Information sheet

An overview of how the employment relationship can come to an end (Part 1)


An employment relationship is based on an agreement between the employer and the employee. When the agreement ends, we say that the contract of employment terminates.

Contracts of employment can terminate in terms of the common law or through ‘dismissal’ in terms of the Labour Relations Act 66 of 1995 (LRA).


An employment relationship terminates naturally in terms of the common law, in the following ways:


  1. By mutual agreement

The start of the employment relationship is based on agreement and therefore the parties can also agree to terminate the contract. Termination of an employment contract by mutual agreement does not constitute a dismissal, but there must be genuine agreement to terminate.


  1. Upon completion of the specific task or expiry of a fixed-term period

At the time an employer and employee enter into a contract of employment, they can agree that the employment relationship will be for a fixed period or upon completion of a specific task. For example, if an employee agrees to a two-year contract, when the two years are complete, the contract comes to an end.  In terms of the LRA, where an employee earns below the threshold of payment as stipulated in the Basic Conditions of Employment Act 75 of 1997 (BCEA), and the employer employees less than 10 employees (or less than 50 employees if the business has been in operation for less than two years under certain conditions) such agreement must be in writing.


This type of termination does not amount to dismissal, unless:

  • The employee expected the employer to renew the contract on the same or similar terms but the employer offered to renew it on less favourable terms, or did not renew it; or

The employee expected the employer to retain the employee in employment on an indefinite basis, but on the same or similar terms and conditions of employment, but the employer offered to retain the employee on less favourable terms or did not offer to retain the employee.

What happens when a fixed-term contract comes to an end

  1. By the death of either party

If an employee dies the employment contract comes to an end. If an employer is a natural person, and he/she dies then the employment contract comes to an end (for example, in the situation of an employer who employees a housekeeper in his/her personal home). However, if the employer is a juristic person, like a company, the death of one of its members, directors or office bearers will not terminate the contract of employment.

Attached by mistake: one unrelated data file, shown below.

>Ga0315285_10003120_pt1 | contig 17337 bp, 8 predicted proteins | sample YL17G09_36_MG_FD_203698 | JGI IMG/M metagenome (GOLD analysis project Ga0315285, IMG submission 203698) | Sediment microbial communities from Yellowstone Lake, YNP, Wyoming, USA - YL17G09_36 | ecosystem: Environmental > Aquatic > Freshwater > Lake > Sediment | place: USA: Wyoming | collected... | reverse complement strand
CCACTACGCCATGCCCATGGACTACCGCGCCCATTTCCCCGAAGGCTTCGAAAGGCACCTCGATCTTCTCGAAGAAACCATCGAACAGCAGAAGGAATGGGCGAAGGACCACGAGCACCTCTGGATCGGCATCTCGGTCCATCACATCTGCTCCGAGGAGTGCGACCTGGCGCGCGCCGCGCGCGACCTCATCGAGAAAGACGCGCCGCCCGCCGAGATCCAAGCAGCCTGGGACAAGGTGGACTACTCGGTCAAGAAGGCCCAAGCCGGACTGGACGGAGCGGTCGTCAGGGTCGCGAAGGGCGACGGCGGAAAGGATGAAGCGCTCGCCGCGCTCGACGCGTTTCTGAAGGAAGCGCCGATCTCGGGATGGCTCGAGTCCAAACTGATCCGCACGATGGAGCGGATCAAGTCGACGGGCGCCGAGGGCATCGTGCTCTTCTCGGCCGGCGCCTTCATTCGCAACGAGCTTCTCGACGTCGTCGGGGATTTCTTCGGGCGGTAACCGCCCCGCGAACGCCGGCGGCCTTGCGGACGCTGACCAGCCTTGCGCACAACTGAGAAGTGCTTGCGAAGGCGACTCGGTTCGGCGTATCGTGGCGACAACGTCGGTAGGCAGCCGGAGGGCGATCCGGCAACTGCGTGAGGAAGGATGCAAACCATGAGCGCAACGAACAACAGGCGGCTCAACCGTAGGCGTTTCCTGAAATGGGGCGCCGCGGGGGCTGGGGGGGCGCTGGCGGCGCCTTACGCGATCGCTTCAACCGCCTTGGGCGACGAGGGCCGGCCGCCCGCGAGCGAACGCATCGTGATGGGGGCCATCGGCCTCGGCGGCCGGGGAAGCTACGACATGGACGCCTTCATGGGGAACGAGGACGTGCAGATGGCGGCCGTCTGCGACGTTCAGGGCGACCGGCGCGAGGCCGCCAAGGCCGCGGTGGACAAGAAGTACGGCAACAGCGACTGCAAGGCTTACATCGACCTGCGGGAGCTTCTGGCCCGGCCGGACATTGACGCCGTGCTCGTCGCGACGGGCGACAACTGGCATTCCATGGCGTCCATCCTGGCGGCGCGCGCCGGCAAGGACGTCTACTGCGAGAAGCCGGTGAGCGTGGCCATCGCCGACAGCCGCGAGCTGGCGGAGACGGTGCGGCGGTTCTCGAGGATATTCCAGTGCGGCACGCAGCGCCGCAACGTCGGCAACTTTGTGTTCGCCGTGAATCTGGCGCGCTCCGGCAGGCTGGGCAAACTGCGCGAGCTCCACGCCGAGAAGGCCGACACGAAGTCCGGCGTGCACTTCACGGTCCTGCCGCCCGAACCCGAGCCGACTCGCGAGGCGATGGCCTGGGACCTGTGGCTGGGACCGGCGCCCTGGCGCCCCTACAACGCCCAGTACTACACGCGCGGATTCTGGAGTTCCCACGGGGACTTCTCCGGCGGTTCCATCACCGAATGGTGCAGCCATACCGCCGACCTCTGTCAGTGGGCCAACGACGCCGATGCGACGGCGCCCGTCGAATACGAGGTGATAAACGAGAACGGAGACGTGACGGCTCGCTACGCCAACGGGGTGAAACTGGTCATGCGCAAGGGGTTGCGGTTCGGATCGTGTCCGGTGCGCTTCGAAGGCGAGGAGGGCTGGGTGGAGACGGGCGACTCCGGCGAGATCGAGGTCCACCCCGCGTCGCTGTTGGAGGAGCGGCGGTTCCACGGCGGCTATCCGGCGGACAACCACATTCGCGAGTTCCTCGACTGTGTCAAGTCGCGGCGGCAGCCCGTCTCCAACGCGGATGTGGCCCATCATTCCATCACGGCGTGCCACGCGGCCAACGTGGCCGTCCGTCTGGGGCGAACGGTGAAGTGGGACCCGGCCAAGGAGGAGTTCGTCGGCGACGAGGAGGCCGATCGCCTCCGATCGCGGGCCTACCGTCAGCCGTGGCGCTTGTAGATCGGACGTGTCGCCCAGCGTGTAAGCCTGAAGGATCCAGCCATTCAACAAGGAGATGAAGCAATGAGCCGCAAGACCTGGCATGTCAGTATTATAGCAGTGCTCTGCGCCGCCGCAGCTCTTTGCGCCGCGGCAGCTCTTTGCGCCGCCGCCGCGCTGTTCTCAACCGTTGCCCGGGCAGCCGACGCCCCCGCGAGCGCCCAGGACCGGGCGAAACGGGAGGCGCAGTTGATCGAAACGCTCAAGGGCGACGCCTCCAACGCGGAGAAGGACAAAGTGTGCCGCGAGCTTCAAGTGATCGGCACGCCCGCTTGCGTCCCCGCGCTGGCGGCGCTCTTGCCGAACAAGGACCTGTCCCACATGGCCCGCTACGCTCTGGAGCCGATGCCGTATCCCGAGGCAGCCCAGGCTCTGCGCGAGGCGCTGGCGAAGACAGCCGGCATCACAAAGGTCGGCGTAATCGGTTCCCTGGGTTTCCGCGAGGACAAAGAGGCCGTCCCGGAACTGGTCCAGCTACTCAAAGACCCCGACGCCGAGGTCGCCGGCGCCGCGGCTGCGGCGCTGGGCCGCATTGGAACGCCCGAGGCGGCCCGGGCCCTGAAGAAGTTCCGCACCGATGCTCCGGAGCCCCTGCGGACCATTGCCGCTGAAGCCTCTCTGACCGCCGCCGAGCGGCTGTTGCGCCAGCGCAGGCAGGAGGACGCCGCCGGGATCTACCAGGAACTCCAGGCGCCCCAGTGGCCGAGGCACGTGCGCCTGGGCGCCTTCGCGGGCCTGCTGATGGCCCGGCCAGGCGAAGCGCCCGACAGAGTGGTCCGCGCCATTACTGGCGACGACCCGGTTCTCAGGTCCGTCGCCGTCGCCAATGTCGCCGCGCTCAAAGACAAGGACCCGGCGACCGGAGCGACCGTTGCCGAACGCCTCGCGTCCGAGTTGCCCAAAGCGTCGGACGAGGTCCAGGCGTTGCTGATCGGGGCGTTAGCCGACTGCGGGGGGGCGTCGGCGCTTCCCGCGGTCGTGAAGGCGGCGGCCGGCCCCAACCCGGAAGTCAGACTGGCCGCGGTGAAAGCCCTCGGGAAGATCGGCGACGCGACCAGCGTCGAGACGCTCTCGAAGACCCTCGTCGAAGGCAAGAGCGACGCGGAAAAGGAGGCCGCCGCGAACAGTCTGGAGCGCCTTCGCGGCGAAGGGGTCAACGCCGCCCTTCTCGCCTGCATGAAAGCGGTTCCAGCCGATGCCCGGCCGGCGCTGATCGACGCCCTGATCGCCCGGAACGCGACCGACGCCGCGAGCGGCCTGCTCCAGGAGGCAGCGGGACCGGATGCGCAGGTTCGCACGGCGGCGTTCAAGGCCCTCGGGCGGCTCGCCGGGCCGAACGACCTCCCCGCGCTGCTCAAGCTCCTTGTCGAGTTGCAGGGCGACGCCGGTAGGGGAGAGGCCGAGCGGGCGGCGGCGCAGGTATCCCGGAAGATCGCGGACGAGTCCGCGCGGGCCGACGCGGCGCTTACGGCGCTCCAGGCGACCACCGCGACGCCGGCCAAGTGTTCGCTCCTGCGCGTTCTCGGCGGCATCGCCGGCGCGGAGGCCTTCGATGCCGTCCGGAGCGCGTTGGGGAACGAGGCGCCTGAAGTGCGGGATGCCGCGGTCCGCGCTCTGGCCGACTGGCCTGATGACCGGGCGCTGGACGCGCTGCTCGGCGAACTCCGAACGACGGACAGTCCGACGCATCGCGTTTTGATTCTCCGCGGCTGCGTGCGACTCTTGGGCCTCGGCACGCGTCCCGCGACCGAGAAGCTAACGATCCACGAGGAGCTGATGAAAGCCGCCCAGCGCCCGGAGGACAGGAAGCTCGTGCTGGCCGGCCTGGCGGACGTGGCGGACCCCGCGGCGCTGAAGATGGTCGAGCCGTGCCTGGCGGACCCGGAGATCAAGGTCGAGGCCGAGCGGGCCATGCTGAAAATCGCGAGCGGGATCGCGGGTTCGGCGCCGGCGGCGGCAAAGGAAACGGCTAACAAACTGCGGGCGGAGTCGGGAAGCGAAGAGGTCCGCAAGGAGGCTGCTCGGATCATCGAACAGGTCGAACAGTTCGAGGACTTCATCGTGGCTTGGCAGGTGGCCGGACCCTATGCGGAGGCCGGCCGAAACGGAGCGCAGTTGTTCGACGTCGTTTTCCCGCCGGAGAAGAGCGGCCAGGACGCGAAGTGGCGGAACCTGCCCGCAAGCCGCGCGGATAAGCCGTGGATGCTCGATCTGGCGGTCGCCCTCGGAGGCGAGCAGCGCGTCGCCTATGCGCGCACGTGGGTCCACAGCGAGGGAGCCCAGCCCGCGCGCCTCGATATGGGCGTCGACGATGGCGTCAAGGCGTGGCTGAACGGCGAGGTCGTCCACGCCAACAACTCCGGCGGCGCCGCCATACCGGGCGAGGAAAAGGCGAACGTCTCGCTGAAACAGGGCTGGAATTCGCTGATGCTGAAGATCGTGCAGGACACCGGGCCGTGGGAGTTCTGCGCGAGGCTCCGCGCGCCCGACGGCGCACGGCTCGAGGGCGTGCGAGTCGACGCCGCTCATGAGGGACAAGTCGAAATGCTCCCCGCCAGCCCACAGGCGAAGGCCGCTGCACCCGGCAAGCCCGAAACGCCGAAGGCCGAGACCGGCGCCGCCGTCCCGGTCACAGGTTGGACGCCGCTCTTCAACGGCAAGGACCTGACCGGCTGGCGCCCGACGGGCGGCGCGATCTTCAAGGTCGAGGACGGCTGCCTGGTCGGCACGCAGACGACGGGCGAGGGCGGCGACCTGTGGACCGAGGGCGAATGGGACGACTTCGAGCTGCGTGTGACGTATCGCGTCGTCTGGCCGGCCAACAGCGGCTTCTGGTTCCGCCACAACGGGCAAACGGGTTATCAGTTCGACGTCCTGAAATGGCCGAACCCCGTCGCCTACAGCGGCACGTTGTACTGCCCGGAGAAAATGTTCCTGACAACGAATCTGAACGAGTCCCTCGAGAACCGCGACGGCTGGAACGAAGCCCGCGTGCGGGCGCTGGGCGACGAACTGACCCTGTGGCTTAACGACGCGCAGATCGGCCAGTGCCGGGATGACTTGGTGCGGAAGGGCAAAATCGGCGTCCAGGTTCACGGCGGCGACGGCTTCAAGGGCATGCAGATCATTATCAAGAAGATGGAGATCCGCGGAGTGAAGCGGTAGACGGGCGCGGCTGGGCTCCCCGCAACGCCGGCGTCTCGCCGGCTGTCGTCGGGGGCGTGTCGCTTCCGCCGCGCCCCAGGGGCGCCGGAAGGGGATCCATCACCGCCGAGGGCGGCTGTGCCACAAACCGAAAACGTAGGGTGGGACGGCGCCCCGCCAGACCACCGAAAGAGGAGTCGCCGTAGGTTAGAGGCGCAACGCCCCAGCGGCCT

1. By supervening impossibility of performance

When there is some factor outside the employment relationship that prevents a party from performing its duties for an unreasonable period, the other party is entitled to terminate the contract on the grounds of supervening impossibility of performance.


This may happen in the case of a war, natural disaster, or as a result of state action. For example, if an employee is sentenced to a prolonged period of imprisonment, the employer could terminate his or her contract.


  1. By Insolvency / liquidation

If an employer is sequestrated or liquidated, an employee’s contract would be automatically terminated on the date of the sequestration or liquidation. The employee would have a right to claim common law damages for losses caused by the termination, but these must be claimed from the insolvent estate (individuals) or liquidated estate (juristic persons).

Insolvency and liquidation (Winding up)

  1. Upon retirement


Where an employee has reached the normal or agreed retirement age applicable in the employer’s business, a contract of employment terminates by agreement and is not a dismissal. However, where an employee is dismissed on an arbitrary ground based on his or her age, it could amount to an automatically unfair dismissal in terms of section 187 of the LRA. This could happen if one employee is required to retire at a certain age, yet this is not generally applicable to other employees.

What happens when an employee retires

  1. By resignation

Resignation is when the employee decides to end the employment relationship. An employee is required to give an employer notice that s/he intends to resign. A voluntary resignation is where the employee intends to terminate the employment relationship of his/her free will. Where an employee is forced to resign because the employer made continued employment intolerable, this could amount to a dismissal in terms of section 186 of the LRA. This is known as a constructive dismissal.

What happens when an employee resigns

When does a resignation amount to a constructive dismissal

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Ending employment in terms of the common law (Part 1)